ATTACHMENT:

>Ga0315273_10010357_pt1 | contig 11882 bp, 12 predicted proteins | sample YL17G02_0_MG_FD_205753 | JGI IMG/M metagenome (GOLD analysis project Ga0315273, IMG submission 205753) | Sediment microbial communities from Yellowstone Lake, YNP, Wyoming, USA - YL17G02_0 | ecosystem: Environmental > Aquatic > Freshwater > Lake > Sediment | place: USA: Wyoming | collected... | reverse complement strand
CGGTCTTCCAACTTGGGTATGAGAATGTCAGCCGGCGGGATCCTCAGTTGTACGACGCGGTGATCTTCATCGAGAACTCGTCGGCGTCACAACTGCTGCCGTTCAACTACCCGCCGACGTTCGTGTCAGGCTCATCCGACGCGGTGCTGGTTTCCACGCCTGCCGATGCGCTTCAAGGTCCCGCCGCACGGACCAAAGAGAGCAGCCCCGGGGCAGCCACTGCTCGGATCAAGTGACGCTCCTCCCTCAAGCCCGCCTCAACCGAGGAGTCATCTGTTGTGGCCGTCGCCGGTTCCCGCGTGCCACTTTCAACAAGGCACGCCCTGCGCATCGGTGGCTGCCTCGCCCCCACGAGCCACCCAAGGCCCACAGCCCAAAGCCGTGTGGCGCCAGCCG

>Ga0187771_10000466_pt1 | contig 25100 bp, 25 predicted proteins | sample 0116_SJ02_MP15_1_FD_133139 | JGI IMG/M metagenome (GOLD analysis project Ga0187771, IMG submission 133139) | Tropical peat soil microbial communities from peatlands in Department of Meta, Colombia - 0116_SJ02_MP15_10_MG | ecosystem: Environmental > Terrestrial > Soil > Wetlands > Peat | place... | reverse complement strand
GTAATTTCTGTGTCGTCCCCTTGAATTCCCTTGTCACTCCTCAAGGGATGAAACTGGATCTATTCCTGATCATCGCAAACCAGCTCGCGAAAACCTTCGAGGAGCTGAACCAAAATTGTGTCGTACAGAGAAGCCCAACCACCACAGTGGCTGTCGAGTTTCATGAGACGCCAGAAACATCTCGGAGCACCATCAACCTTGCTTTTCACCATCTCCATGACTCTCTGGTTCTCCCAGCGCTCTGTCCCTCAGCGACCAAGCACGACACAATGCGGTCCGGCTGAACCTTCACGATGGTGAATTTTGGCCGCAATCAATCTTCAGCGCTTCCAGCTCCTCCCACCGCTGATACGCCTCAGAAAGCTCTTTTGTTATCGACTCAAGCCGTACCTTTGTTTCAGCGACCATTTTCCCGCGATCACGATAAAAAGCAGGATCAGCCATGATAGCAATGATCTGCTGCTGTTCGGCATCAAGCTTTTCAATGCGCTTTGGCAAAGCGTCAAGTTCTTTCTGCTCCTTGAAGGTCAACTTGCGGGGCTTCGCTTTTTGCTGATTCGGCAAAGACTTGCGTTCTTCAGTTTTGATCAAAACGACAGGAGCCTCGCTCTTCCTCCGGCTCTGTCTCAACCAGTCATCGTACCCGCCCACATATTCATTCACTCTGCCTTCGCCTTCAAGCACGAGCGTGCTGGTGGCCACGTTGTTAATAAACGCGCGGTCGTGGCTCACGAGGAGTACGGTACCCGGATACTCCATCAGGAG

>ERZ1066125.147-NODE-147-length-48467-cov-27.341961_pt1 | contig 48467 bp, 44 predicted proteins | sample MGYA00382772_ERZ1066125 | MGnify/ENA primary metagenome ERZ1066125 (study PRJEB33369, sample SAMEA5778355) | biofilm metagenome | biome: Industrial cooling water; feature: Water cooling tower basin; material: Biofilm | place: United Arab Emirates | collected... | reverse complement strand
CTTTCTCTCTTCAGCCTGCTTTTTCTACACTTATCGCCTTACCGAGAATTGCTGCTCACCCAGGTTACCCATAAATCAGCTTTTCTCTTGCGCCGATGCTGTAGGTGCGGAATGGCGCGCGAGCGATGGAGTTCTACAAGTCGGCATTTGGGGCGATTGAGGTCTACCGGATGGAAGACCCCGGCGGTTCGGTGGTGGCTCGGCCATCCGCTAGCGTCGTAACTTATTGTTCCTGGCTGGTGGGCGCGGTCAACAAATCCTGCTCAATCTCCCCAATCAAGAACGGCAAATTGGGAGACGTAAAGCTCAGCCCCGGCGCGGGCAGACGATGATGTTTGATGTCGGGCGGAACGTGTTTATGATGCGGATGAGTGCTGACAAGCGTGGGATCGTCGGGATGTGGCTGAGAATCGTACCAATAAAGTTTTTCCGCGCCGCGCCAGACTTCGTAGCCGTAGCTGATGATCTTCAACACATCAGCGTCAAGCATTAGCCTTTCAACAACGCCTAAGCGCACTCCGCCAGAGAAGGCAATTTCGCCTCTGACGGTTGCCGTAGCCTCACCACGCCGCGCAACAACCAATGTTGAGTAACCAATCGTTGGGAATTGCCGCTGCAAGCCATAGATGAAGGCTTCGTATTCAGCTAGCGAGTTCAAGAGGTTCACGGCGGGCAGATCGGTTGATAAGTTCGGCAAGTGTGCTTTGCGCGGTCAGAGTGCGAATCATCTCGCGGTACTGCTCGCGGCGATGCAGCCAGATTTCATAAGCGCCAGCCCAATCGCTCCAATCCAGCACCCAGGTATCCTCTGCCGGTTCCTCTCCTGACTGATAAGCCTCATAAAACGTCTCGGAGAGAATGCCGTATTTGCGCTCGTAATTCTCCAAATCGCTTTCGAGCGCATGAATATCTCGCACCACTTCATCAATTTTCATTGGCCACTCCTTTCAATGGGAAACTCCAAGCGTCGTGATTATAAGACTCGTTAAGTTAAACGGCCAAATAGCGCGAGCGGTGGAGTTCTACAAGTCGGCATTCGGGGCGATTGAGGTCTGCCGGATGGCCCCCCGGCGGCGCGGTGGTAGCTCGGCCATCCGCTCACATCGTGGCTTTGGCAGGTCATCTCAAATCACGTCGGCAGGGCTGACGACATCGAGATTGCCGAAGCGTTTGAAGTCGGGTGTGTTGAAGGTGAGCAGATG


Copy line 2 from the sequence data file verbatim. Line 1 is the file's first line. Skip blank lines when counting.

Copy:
CGGTCTTCCAACTTGGGTATGAGAATGTCAGCCGGCGGGATCCTCAGTTGTACGACGCGGTGATCTTCATCGAGAACTCGTCGGCGTCACAACTGCTGCCGTTCAACTACCCGCCGACGTTCGTGTCAGGCTCATCCGACGCGGTGCTGGTTTCCACGCCTGCCGATGCGCTTCAAGGTCCCGCCGCACGGACCAAAGAGAGCAGCCCCGGGGCAGCCACTGCTCGGATCAAGTGACGCTCCTCCCTCAAGCCCGCCTCAACCGAGGAGTCATCTGTTGTGGCCGTCGCCGGTTCCCGCGTGCCACTTTCAACAAGGCACGCCCTGCGCATCGGTGGCTGCCTCGCCCCCACGAGCCACCCAAGGCCCACAGCCCAAAGCCGTGTGGCGCCAGCCG